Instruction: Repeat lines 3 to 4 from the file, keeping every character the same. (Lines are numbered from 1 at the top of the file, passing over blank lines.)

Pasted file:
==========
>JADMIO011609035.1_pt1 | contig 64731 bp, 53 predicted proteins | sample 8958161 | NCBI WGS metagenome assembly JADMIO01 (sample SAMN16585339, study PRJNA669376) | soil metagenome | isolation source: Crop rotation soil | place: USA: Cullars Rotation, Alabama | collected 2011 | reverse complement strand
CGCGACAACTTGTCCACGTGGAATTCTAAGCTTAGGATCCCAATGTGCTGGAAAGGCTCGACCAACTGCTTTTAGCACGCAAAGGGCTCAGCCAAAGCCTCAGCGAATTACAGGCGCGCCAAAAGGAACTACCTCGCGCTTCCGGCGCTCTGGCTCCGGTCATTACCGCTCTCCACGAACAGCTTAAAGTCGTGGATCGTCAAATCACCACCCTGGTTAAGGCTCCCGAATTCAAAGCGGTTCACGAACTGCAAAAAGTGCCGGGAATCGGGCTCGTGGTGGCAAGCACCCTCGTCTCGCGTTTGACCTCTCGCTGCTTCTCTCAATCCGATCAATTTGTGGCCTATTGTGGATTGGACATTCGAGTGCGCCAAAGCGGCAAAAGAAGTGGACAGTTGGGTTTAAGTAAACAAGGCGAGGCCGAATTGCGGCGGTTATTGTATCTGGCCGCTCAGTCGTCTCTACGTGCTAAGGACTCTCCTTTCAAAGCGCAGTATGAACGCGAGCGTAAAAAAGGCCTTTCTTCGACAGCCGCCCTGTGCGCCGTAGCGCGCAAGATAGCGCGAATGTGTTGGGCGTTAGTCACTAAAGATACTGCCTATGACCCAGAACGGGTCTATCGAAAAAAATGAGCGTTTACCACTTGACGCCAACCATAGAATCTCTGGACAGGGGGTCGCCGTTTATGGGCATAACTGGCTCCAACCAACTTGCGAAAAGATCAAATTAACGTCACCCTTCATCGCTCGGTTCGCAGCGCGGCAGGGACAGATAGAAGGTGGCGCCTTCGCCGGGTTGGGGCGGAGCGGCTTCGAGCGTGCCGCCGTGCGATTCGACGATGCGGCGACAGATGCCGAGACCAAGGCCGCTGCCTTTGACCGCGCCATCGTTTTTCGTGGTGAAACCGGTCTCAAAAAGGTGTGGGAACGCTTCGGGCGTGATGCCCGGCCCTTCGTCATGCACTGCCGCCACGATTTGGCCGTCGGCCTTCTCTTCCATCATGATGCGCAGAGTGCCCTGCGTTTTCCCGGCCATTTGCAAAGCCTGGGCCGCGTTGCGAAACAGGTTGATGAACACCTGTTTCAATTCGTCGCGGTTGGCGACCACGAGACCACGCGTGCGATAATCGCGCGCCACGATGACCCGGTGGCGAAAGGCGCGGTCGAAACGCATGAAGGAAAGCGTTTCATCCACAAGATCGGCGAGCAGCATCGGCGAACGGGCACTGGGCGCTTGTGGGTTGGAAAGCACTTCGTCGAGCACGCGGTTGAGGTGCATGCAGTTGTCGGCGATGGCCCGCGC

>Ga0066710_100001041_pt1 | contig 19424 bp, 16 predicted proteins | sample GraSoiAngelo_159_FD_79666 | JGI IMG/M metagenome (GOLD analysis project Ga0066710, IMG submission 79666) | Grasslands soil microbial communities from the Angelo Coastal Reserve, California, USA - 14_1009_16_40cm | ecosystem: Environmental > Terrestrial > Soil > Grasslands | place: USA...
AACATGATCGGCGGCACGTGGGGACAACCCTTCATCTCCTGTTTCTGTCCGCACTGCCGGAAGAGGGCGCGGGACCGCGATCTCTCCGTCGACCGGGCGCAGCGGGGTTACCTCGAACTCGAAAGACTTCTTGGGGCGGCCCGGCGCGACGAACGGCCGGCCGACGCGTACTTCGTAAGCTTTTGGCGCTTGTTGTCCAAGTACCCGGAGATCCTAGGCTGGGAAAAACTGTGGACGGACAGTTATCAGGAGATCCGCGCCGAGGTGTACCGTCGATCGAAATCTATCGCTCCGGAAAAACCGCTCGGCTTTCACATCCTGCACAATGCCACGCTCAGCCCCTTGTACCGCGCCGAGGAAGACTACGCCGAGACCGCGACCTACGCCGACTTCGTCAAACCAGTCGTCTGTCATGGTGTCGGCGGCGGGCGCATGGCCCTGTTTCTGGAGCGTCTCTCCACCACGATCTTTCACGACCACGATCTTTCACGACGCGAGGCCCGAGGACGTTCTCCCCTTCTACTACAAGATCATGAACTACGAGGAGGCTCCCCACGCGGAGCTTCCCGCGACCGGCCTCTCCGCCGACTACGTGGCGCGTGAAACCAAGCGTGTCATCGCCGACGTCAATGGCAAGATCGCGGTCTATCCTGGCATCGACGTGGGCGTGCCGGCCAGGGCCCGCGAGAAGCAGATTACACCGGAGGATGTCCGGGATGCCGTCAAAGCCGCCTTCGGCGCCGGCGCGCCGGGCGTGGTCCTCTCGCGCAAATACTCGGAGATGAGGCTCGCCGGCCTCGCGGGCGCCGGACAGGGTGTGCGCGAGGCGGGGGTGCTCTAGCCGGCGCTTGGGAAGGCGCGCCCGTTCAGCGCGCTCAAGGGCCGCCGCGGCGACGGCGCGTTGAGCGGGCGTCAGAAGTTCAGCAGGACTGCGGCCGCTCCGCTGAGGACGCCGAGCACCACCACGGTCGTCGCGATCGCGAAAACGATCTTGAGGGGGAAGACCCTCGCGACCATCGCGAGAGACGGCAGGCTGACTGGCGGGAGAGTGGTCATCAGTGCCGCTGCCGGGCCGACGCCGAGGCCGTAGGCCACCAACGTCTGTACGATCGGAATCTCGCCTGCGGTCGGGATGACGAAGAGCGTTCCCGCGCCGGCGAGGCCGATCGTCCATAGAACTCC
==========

>Ga0066710_100001041_pt1 | contig 19424 bp, 16 predicted proteins | sample GraSoiAngelo_159_FD_79666 | JGI IMG/M metagenome (GOLD analysis project Ga0066710, IMG submission 79666) | Grasslands soil microbial communities from the Angelo Coastal Reserve, California, USA - 14_1009_16_40cm | ecosystem: Environmental > Terrestrial > Soil > Grasslands | place: USA...
AACATGATCGGCGGCACGTGGGGACAACCCTTCATCTCCTGTTTCTGTCCGCACTGCCGGAAGAGGGCGCGGGACCGCGATCTCTCCGTCGACCGGGCGCAGCGGGGTTACCTCGAACTCGAAAGACTTCTTGGGGCGGCCCGGCGCGACGAACGGCCGGCCGACGCGTACTTCGTAAGCTTTTGGCGCTTGTTGTCCAAGTACCCGGAGATCCTAGGCTGGGAAAAACTGTGGACGGACAGTTATCAGGAGATCCGCGCCGAGGTGTACCGTCGATCGAAATCTATCGCTCCGGAAAAACCGCTCGGCTTTCACATCCTGCACAATGCCACGCTCAGCCCCTTGTACCGCGCCGAGGAAGACTACGCCGAGACCGCGACCTACGCCGACTTCGTCAAACCAGTCGTCTGTCATGGTGTCGGCGGCGGGCGCATGGCCCTGTTTCTGGAGCGTCTCTCCACCACGATCTTTCACGACCACGATCTTTCACGACGCGAGGCCCGAGGACGTTCTCCCCTTCTACTACAAGATCATGAACTACGAGGAGGCTCCCCACGCGGAGCTTCCCGCGACCGGCCTCTCCGCCGACTACGTGGCGCGTGAAACCAAGCGTGTCATCGCCGACGTCAATGGCAAGATCGCGGTCTATCCTGGCATCGACGTGGGCGTGCCGGCCAGGGCCCGCGAGAAGCAGATTACACCGGAGGATGTCCGGGATGCCGTCAAAGCCGCCTTCGGCGCCGGCGCGCCGGGCGTGGTCCTCTCGCGCAAATACTCGGAGATGAGGCTCGCCGGCCTCGCGGGCGCCGGACAGGGTGTGCGCGAGGCGGGGGTGCTCTAGCCGGCGCTTGGGAAGGCGCGCCCGTTCAGCGCGCTCAAGGGCCGCCGCGGCGACGGCGCGTTGAGCGGGCGTCAGAAGTTCAGCAGGACTGCGGCCGCTCCGCTGAGGACGCCGAGCACCACCACGGTCGTCGCGATCGCGAAAACGATCTTGAGGGGGAAGACCCTCGCGACCATCGCGAGAGACGGCAGGCTGACTGGCGGGAGAGTGGTCATCAGTGCCGCTGCCGGGCCGACGCCGAGGCCGTAGGCCACCAACGTCTGTACGATCGGAATCTCGCCTGCGGTCGGGATGACGAAGAGCGTTCCCGCGCCGGCGAGGCCGATCGTCCATAGAACTCC